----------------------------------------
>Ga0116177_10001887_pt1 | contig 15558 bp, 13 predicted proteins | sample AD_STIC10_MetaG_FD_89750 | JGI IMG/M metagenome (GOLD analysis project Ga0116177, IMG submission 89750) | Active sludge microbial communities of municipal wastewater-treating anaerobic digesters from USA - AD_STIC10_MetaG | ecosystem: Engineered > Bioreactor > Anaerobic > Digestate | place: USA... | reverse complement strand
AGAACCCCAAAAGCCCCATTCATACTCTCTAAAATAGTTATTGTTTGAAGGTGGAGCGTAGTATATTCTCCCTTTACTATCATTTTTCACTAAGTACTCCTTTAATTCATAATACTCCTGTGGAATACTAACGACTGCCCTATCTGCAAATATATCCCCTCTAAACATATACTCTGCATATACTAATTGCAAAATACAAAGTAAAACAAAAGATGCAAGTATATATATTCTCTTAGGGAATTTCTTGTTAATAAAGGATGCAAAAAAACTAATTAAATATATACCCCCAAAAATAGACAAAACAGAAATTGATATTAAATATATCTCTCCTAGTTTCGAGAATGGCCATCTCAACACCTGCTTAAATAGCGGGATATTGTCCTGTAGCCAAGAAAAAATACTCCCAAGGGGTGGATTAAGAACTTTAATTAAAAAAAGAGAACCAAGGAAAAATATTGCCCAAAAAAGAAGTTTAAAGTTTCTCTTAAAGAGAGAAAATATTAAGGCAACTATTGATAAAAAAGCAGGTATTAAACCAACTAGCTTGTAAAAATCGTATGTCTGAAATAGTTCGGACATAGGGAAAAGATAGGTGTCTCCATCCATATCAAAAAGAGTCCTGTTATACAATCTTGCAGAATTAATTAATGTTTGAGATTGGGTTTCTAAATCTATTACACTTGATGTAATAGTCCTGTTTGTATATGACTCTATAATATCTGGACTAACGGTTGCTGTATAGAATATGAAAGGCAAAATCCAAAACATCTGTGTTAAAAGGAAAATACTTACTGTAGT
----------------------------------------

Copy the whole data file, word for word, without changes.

>Ga0116177_10001887_pt1 | contig 15558 bp, 13 predicted proteins | sample AD_STIC10_MetaG_FD_89750 | JGI IMG/M metagenome (GOLD analysis project Ga0116177, IMG submission 89750) | Active sludge microbial communities of municipal wastewater-treating anaerobic digesters from USA - AD_STIC10_MetaG | ecosystem: Engineered > Bioreactor > Anaerobic > Digestate | place: USA... | reverse complement strand
AGAACCCCAAAAGCCCCATTCATACTCTCTAAAATAGTTATTGTTTGAAGGTGGAGCGTAGTATATTCTCCCTTTACTATCATTTTTCACTAAGTACTCCTTTAATTCATAATACTCCTGTGGAATACTAACGACTGCCCTATCTGCAAATATATCCCCTCTAAACATATACTCTGCATATACTAATTGCAAAATACAAAGTAAAACAAAAGATGCAAGTATATATATTCTCTTAGGGAATTTCTTGTTAATAAAGGATGCAAAAAAACTAATTAAATATATACCCCCAAAAATAGACAAAACAGAAATTGATATTAAATATATCTCTCCTAGTTTCGAGAATGGCCATCTCAACACCTGCTTAAATAGCGGGATATTGTCCTGTAGCCAAGAAAAAATACTCCCAAGGGGTGGATTAAGAACTTTAATTAAAAAAAGAGAACCAAGGAAAAATATTGCCCAAAAAAGAAGTTTAAAGTTTCTCTTAAAGAGAGAAAATATTAAGGCAACTATTGATAAAAAAGCAGGTATTAAACCAACTAGCTTGTAAAAATCGTATGTCTGAAATAGTTCGGACATAGGGAAAAGATAGGTGTCTCCATCCATATCAAAAAGAGTCCTGTTATACAATCTTGCAGAATTAATTAATGTTTGAGATTGGGTTTCTAAATCTATTACACTTGATGTAATAGTCCTGTTTGTATATGACTCTATAATATCTGGACTAACGGTTGCTGTATAGAATATGAAAGGCAAAATCCAAAACATCTGTGTTAAAAGGAAAATACTTACTGTAGT